Are you bored of paneer or just curious about adding plant-based protein into your diet? Tofu might be a nutritious yet tasty start. According to a recent study, it takes care of both your taste buds and your beating heart.
If you want a healthy heart, eat tofu daily as consuming foods that contain high amounts of isoflavones is linked to a moderately lower risk of heart disease.
What are isoflavones?
Isoflavones are a type of polyphenol found in legumes, including soybeans, chickpeas, fava beans, pistachios, peanuts, and other fruits and nuts.
How does isoflavones-rich tofu impact heart disease risk?
Soybeans are the richest source of isoflavones, and soy foods and ingredients contain varying concentrations of isoflavones.
After eliminating a number of other factors known to increase heart risk, the researchers found that consuming tofu, which is high in isoflavones, more than once a week was associated with an 18 % lower risk of heart disease, compared to a 12 % lower risk for those who ate tofu less than once a month.
Published in the journal Circulation, the study from Harvard Medical School and Brigham and Women’s Hospital analysed data from more than 200,000 people who participated in three prospective health and nutrition studies; all participants were free of cancer and heart disease when the studies began.
The favorable association with eating tofu regularly was found primarily in young women before menopause or postmenopausal women who were not taking hormones.
Also, Read: Is your parent suffering from heart disease? Follow these 8 caregiving tips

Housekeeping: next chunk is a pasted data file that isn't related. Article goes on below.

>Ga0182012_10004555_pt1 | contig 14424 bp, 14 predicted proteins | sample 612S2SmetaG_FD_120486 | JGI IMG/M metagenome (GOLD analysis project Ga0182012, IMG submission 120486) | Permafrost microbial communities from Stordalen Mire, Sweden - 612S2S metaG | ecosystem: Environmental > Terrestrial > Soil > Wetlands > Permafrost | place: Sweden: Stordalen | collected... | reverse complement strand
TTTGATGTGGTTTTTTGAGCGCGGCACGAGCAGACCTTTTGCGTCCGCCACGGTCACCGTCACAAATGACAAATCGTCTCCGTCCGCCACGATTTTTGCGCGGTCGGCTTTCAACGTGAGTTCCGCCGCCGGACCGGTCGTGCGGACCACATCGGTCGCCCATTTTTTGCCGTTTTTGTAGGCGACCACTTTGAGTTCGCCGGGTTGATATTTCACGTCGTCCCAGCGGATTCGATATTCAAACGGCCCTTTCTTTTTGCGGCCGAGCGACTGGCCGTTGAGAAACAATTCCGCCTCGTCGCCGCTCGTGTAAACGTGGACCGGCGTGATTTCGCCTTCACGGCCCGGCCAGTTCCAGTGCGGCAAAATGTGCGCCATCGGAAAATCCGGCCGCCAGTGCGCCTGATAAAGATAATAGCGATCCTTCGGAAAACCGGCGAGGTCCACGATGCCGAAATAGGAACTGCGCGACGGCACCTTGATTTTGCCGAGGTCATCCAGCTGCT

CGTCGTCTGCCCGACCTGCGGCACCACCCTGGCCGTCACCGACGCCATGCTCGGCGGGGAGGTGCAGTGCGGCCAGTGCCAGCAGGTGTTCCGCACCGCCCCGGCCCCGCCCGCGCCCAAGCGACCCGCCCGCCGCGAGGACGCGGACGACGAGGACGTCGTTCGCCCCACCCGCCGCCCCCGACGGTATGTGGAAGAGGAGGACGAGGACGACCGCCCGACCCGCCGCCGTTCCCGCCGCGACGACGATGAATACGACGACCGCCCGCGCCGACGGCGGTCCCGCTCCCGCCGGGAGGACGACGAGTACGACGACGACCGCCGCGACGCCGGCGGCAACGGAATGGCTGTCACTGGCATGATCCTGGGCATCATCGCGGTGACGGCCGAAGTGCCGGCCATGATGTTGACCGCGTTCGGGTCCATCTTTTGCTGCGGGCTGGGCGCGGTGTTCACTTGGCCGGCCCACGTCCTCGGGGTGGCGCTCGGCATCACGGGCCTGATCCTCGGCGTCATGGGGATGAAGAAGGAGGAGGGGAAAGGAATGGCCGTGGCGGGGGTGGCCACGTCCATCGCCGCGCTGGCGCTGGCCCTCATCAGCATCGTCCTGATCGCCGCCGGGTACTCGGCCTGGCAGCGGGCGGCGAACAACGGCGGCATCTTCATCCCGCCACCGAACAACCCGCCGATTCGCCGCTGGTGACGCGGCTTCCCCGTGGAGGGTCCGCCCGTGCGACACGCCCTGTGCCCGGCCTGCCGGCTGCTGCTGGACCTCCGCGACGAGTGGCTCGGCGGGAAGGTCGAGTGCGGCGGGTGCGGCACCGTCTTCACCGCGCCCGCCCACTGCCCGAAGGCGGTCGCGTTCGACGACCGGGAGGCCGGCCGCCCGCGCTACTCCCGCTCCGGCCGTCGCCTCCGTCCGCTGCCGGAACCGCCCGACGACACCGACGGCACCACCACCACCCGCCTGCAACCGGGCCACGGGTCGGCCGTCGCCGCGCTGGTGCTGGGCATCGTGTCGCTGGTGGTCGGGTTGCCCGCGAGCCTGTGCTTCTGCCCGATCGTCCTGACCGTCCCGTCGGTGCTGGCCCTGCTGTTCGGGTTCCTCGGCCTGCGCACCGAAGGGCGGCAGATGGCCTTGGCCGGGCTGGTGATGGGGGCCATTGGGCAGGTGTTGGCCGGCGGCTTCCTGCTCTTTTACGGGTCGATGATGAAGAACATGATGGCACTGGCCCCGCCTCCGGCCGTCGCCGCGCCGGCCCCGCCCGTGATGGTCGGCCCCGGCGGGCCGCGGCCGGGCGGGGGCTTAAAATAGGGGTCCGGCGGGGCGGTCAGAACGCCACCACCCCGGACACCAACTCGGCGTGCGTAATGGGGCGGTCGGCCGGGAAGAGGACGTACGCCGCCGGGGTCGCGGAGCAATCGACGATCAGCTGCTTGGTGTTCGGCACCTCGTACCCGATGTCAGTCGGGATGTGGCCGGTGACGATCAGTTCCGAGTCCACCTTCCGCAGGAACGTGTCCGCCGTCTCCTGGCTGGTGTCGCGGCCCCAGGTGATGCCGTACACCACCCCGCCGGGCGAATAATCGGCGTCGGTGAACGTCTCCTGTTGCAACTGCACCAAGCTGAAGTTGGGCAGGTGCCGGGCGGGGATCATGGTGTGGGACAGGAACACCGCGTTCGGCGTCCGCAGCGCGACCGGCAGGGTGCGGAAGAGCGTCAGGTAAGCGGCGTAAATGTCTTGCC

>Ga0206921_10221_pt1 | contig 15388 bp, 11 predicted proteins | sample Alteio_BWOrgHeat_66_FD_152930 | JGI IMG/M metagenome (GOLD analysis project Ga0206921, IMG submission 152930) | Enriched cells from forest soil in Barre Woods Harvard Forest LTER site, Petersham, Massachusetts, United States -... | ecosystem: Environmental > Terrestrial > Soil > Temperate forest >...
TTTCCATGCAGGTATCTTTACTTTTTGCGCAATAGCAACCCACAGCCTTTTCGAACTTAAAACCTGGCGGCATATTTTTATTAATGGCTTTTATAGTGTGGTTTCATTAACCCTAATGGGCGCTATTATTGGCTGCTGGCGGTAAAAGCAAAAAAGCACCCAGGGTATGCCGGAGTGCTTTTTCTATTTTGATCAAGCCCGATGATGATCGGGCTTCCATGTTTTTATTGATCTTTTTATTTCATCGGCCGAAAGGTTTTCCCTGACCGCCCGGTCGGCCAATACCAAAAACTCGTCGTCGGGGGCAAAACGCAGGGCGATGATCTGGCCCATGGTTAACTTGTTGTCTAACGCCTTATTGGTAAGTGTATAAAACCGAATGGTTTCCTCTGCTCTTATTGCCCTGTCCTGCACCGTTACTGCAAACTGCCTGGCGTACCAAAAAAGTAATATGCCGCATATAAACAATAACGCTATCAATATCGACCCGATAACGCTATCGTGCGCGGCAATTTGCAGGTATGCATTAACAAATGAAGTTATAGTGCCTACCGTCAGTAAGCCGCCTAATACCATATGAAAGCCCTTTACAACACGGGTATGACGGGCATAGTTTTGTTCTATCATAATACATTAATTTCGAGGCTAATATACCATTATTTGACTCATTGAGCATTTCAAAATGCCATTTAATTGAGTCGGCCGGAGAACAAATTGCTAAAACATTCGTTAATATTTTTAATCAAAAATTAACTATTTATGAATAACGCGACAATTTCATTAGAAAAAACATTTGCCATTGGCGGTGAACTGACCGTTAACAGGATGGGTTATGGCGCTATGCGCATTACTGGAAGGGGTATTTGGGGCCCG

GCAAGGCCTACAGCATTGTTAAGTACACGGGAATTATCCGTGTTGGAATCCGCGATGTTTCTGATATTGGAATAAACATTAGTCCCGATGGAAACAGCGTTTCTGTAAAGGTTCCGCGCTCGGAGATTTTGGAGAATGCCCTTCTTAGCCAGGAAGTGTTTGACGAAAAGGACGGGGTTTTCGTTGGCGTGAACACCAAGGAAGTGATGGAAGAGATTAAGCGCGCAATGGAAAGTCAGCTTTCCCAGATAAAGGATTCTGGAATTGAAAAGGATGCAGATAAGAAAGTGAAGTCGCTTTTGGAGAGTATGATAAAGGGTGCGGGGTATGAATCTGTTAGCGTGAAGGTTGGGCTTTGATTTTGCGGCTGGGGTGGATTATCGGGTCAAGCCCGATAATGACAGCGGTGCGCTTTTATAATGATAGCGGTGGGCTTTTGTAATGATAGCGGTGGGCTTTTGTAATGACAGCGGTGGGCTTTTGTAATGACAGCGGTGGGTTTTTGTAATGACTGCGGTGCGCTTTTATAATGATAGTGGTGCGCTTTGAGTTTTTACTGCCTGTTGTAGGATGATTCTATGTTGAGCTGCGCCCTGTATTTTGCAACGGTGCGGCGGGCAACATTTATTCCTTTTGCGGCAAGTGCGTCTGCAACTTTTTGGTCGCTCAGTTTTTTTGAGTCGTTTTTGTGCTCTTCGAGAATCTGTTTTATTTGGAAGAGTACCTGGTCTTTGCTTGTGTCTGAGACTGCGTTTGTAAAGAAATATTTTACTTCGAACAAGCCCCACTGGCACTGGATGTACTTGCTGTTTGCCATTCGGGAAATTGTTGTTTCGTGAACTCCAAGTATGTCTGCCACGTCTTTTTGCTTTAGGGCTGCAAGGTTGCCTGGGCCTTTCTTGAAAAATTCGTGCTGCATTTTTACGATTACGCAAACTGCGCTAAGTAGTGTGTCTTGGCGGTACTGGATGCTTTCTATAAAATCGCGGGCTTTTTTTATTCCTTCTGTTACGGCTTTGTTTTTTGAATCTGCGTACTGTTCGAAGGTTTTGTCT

Is soya milk just as healthy for the heart?
Soya milk, on the other hand, tends to be highly processed and is often sweetened with sugar.
The study found no significant association between soymilk consumption and lower heart disease risk.
Is consuming tofu the ‘cure-all’ solution for heart disease?
For the study, researchers analysed health data of more than 74,000 women from the Nurses’ Health Study (NHS).
“Tofu and other isoflavone-rich, plant-based foods are excellent protein sources and alternatives to animal proteins,” he added.
“Despite these findings, I don’t think tofu is by any means a magic bullet. Overall diet quality is still critical to consider, and tofu can be a very healthy component,” said study lead author Qi Sun from Harvard University.
Tofu isn’t the magic pill for people at heart risk although it’s introduction to your diet can help curb heart disease risk.
The researchers emphasized that the study should be interpreted with caution because their observations found a relationship but did not prove causality. Many other factors can influence the development of heart disease, including physical exercise, family history, and a person’s lifestyle habits, they added.
If you’re just bored of paneer or considering switching to the plant-based protein sources, it does have some science-backed benefits, although you must weigh in both its pros and cons before completely switching to plant-based protein sources in your diet.
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